Winter driving can easily force you into a new driving style, so it’s important to be be prepared for the change. Driving in snow and ice is all about taking it easy; no hard acceleration or heavy braking. It’s also about being comfortable as a driver, keeping warm and not panicking at the wheel.
- Get comfortable: it’s winter so it’s important that you’re warm when in the car. If you’re fortunate to have a modern car or one with climate control, it’s likely that the car can do the job for you. However, this in older or less-equipped cars might struggle to get the temperature up, so wrapping up in layers would be advisable in this situation. Keeping your feet dry will also be of help, so have a spare pair of shoes if possible.
- Be patient: setting off in such conditions tends to be quite a bit trickier than normal and you’ll need to be steady with the pedals when getting off the mark. Be easy on the gas and don’t let the revs get too high; it might also be an idea to set off in second gear if your car can handle it.
- Be prepared to stop: like driving in the rain, your stopping distances will increase when driving in snow or ice, especially the latter. As a result, you need to ensure a decent gap to the car in front to give yourself enough time to come to a halt.
- Uphill struggle: getting up hills in some cars can be a task in itself, but when there is snow or ice on the road, this challenge is then compounded with enhanced difficulty. The best way to approach such a situation is by getting plenty of room in front of you, and then get to a speed that will enable you to get up the hill in one go. Having to stop or slow down is not advised unless you truly have to. When it comes to going downhill, get in a low gear and avoid braking, while again leaving plenty of space in front.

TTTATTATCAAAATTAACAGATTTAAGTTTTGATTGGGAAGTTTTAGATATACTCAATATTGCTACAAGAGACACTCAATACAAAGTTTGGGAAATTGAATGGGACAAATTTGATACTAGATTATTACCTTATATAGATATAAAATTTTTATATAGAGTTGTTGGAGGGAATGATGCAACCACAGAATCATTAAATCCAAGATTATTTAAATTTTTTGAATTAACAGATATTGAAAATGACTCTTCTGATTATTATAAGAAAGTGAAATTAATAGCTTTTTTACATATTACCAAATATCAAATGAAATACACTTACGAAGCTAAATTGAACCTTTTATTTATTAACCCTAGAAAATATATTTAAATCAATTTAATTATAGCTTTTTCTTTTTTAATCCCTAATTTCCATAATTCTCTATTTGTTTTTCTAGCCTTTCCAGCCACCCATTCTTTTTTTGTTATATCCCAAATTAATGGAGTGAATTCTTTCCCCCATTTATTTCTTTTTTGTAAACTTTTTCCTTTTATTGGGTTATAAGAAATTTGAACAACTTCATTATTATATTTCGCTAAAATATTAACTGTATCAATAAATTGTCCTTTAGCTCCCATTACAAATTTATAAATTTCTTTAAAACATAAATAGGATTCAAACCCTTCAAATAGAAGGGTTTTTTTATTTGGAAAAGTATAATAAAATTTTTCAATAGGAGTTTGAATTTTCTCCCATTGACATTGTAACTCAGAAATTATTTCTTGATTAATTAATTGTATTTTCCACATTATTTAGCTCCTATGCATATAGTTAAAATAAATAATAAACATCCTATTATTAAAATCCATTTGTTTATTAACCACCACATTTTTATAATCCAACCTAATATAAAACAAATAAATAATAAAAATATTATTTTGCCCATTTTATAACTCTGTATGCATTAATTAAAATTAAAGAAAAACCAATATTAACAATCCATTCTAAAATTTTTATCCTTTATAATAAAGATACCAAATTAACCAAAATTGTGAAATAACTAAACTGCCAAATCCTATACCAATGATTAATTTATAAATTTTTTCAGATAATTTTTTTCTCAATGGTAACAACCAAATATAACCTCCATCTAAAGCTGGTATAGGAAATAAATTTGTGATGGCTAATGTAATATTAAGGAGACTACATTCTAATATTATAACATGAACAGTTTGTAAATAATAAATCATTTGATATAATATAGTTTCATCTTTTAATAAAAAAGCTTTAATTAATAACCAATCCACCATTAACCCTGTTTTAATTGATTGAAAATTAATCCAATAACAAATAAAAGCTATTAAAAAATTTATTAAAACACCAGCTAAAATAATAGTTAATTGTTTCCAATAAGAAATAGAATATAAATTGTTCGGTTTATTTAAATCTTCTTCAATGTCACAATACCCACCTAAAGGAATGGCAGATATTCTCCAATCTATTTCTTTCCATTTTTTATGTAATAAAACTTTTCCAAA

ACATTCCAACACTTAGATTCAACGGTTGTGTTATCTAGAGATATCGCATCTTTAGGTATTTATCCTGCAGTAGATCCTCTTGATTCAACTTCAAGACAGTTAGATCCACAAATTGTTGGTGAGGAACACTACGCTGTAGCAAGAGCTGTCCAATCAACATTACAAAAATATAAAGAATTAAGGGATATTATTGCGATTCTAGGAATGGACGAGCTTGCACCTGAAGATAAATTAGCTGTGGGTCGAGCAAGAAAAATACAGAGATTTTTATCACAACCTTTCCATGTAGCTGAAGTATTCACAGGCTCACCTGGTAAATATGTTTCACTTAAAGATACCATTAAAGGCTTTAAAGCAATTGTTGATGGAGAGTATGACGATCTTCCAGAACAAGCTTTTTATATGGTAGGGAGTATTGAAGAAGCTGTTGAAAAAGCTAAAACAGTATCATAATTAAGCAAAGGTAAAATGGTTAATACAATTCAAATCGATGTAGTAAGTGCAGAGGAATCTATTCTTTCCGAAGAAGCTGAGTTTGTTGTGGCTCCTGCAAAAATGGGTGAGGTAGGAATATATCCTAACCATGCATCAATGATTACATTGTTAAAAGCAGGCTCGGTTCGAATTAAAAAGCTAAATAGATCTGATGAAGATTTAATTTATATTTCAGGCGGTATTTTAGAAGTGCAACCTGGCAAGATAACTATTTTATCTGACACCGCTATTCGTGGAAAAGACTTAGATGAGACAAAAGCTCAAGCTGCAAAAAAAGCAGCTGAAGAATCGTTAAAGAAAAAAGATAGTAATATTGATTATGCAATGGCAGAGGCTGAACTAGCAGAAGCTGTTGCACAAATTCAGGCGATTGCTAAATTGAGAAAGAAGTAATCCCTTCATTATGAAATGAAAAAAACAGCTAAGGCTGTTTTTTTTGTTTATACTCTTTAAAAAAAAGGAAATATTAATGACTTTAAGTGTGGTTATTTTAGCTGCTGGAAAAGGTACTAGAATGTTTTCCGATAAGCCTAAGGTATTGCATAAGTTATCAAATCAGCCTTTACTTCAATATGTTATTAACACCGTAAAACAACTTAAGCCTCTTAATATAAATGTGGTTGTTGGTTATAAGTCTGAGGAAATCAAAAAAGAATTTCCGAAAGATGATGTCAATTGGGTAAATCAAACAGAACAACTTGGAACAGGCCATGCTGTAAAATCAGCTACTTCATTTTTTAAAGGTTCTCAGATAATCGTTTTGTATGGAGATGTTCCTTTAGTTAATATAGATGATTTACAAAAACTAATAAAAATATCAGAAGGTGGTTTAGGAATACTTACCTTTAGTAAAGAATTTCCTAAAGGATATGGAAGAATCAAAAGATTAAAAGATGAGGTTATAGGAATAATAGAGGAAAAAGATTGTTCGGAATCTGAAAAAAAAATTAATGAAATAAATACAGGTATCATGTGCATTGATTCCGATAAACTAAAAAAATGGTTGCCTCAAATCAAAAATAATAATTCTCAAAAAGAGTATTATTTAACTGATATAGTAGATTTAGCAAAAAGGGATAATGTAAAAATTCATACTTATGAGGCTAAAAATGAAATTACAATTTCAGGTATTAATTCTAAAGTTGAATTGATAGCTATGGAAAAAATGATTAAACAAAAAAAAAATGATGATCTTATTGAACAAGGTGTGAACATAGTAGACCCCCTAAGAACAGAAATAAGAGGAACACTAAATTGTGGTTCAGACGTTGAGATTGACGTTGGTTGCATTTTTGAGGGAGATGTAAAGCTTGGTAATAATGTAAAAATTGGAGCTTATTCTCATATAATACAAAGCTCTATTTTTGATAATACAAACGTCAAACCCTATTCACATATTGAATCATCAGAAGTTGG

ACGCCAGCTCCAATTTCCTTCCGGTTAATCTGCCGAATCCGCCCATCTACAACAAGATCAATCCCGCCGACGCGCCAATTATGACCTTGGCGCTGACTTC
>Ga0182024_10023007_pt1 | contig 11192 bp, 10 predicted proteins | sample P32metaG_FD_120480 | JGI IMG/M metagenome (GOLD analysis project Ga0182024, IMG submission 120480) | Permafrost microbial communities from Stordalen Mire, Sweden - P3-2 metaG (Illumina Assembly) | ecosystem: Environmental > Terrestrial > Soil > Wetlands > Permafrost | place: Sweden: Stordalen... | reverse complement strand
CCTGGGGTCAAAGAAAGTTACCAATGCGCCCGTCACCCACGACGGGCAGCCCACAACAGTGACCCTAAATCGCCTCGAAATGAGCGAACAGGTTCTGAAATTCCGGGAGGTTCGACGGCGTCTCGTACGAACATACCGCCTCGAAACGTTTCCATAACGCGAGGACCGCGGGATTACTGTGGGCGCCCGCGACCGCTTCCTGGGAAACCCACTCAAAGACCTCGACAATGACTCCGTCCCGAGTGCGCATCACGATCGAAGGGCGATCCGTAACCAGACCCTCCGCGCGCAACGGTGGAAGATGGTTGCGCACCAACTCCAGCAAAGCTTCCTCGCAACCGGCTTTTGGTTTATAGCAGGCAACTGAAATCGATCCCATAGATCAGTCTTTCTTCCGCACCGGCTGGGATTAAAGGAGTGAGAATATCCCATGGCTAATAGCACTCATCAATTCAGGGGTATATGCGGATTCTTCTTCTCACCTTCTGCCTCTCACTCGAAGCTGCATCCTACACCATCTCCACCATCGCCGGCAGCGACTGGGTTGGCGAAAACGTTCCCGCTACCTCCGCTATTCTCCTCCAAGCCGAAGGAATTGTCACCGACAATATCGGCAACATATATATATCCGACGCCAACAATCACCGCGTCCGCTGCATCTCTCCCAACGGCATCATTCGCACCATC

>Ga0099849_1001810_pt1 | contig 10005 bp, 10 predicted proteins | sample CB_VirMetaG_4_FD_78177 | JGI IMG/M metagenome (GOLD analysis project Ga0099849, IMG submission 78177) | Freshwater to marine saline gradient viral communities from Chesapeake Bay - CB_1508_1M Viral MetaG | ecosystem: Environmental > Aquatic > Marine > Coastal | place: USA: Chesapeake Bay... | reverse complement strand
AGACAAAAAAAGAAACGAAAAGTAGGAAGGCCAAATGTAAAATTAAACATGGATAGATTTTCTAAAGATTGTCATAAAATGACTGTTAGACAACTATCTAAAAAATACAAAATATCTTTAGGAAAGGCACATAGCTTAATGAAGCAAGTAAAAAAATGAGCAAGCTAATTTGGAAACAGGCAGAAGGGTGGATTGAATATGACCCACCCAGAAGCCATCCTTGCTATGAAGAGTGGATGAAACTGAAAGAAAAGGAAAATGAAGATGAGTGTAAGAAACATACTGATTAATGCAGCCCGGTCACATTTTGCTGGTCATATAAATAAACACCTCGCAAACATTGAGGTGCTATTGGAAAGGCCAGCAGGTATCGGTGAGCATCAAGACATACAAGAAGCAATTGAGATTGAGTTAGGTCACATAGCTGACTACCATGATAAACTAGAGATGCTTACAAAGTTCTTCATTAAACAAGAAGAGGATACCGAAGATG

- Steady as she goes: approaching a corner that requires less speed, ensure all your braking is out the way before you start turning. If the car starts to lose grip, gradually come off the gas and certainly don’t stamp on the brake; just make sure the front wheels are pointing where they need to be and don’t take your hands off the wheel.
- Be visible: this comes back to making sure your car’s lights are fully-functional and clean. Using dipped headlights all the time in wintery conditions is no bad thing, but it is especially advised in heavy snow; turn your fog lights on if visibility drops below 100m.
- Ever-changing: conditions can change road-to-road; one could be well gritted and free of snow and ice, while another could be a few inches deep or have ice formed in trodden snow trails. As such, keep an eye on the road surface when joining a new one.
This is a debate that might rage on for some time. Many people stand by winter tyres, while some don’t believe they’re worth the hassle or the expense, but they can definitely offer benefits in tricky weather conditions.
It is true that winter tyres will improve driving safety, grip and reduce stopping distances - but only in certain conditions. Winter tyres are designed to give you the best grip and traction when winter weather hits and work best in temperatures less than 7 deg C and help disperse water and snow much more efficiently than regular rubber. However, above these temperatures, they will not perform to their optimum standard.